There is an acrimonious debate between urbanists and anti-urbanists. Some analysts say emphatically that the suburbs are unpopular and that people are fleeing them for the dense city core of metropolitan areas. Others say the opposite. But based on population trends, it seems that neither side is the clear winner.
In the average metropolitan area over the last 10 years, the central city has held a roughly constant proportion of its population: 24.5% in 2010 and 24.3% in 2019. There may have been a slight decline in the early 2000s, but that has leveled off in the 2010s.
All told, neither cities nor suburbs came out ahead. Instead, they both grow together.
Some cities are doing better than others, with their region growing at a similar rate. The Austin, Texas, area had the fastest growing population over this period, increasing by 76.1% from 2000 to 2019. That included a 44.9% increase in the city’s population and a more than doubling of its suburban population. New Orleans, still smarting from the effects of Hurricane Katrina, lost the most of any large metropolitan area. The Cleveland metro lost the second most, with a 19.9% decline in its city and a 0.3% decrease in its suburbs.
The following chart shows the growth of cities and their suburbs. Each dot represents a metropolitan area, so Austin’s record of 44.9% city growth and a doubling of the suburban population makes it the dot on the far right. (And perhaps this is the only time anyone has characterized Austin as being on the far right.) The dots indicate a trend that moves up and to the right, meaning that growing regions have gains in both the central city and its suburbs. It covers the largest 51 metropolitan areas. (I only include 51 because Grand Rapids, Michigan’s second largest city, has the 51st largest metropolitan area in the country.)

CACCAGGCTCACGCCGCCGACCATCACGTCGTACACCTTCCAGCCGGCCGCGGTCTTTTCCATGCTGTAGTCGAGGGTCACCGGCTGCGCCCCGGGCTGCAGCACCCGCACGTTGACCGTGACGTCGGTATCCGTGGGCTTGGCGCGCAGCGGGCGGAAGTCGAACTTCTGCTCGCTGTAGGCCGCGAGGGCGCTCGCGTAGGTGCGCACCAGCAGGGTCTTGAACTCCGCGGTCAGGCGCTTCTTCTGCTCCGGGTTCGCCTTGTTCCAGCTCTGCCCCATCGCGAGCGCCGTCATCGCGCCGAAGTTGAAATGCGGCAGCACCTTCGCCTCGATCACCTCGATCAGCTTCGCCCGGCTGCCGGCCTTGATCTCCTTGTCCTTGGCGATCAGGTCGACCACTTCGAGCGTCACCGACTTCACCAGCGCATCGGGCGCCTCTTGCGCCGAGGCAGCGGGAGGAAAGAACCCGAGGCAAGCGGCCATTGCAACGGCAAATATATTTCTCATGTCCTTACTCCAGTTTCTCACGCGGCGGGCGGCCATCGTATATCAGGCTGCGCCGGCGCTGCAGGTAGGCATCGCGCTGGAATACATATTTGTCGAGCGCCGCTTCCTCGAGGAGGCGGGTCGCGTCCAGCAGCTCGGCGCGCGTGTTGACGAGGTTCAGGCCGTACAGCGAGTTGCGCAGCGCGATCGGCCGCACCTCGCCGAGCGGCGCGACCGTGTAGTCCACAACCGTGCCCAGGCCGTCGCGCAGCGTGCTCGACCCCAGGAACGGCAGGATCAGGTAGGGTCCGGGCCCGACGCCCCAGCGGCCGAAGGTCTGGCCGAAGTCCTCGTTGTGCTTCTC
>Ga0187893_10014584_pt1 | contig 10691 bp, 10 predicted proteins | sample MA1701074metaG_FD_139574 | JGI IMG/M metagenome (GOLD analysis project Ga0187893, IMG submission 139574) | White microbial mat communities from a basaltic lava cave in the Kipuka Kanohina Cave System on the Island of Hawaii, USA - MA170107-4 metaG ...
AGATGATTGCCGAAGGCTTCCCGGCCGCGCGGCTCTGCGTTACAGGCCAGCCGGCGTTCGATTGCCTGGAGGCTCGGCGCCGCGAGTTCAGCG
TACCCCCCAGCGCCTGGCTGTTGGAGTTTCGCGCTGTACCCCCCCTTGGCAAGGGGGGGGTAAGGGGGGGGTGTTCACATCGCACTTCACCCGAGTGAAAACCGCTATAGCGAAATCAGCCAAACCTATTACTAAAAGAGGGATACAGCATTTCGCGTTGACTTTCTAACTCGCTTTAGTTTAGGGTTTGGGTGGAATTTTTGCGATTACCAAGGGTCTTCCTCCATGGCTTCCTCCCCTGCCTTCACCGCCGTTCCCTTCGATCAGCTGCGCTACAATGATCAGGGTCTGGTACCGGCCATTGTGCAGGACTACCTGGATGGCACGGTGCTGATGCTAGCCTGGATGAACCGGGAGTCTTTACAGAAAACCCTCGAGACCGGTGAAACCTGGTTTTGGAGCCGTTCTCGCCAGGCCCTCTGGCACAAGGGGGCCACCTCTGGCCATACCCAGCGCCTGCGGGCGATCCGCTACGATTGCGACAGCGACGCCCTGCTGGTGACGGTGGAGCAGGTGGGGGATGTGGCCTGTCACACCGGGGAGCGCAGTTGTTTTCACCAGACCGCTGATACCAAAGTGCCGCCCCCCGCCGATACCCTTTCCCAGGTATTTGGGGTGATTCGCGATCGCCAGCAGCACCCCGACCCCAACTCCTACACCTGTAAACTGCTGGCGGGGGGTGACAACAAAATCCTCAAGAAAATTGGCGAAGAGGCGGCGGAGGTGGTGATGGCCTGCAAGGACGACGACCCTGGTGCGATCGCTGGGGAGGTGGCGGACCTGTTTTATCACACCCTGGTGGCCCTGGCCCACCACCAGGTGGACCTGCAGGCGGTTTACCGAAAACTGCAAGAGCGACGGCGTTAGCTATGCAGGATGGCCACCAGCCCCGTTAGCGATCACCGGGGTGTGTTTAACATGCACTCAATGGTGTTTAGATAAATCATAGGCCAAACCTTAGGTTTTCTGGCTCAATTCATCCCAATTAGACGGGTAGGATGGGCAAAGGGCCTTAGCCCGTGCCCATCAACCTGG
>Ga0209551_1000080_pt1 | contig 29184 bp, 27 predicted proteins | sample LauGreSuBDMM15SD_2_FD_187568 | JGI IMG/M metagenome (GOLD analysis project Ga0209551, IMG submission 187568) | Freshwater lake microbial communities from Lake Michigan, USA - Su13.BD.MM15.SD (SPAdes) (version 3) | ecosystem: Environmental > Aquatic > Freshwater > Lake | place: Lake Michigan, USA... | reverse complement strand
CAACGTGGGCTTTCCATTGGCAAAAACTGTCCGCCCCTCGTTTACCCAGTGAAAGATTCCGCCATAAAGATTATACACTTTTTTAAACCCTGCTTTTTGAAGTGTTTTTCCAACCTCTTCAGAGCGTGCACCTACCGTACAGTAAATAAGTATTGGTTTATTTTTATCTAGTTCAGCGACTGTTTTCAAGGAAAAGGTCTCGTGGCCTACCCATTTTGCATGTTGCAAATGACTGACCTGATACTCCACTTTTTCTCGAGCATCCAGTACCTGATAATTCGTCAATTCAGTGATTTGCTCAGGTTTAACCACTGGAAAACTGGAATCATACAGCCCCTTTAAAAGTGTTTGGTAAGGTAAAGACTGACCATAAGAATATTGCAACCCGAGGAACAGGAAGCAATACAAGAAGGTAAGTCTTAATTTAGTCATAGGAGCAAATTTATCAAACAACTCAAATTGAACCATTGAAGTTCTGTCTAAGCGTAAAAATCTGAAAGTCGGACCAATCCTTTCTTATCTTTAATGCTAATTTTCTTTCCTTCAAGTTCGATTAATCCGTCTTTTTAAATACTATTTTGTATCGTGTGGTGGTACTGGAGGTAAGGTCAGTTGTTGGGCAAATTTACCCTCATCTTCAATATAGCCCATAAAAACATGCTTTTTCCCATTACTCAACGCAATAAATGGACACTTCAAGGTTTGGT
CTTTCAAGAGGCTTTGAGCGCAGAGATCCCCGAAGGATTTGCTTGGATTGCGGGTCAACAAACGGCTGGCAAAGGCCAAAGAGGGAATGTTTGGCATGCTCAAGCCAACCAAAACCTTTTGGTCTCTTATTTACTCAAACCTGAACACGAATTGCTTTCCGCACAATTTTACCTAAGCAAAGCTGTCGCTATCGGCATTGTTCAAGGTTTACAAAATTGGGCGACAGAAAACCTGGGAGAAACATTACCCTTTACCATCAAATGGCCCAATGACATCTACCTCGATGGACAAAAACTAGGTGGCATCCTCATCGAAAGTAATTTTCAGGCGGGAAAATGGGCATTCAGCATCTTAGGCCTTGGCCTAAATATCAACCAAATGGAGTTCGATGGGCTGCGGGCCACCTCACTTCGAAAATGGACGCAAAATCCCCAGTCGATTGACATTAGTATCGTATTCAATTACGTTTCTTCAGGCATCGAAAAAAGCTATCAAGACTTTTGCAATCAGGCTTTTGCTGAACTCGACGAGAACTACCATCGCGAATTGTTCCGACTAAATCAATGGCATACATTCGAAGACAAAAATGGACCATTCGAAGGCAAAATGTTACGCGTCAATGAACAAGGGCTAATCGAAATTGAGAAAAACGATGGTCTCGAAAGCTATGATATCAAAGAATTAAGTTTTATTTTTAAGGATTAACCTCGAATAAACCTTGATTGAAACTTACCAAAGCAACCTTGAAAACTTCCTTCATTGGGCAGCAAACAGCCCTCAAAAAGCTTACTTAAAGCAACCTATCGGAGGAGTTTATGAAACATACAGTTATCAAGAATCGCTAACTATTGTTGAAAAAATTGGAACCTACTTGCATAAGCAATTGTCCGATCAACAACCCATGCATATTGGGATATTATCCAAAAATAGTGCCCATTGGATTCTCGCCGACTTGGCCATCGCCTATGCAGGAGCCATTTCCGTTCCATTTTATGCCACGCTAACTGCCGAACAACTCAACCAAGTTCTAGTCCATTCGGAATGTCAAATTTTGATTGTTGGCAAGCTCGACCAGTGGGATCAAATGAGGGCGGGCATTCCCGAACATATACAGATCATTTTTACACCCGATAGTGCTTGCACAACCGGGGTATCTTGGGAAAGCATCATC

Detroit is a small exception here. The city proper lost 29.2% of its population over the period while the suburbs grew by 4%. Even though one grew and the other did not, both lagged the average growth for cities and suburbs. Its city growth was the worst among the central cities of the largest metropolitan areas, and its suburban growth was 6th-worst. So it still fits the trend: The places that do well have both growing cities and growing suburbs.
Perhaps both cities and suburbs offer things that people want. The places that are doing the best grow both their cities and their suburbs. The bigger question for policymakers is about how to best grow the economy for both rather than whether central cities or suburbs will grow more than the other.
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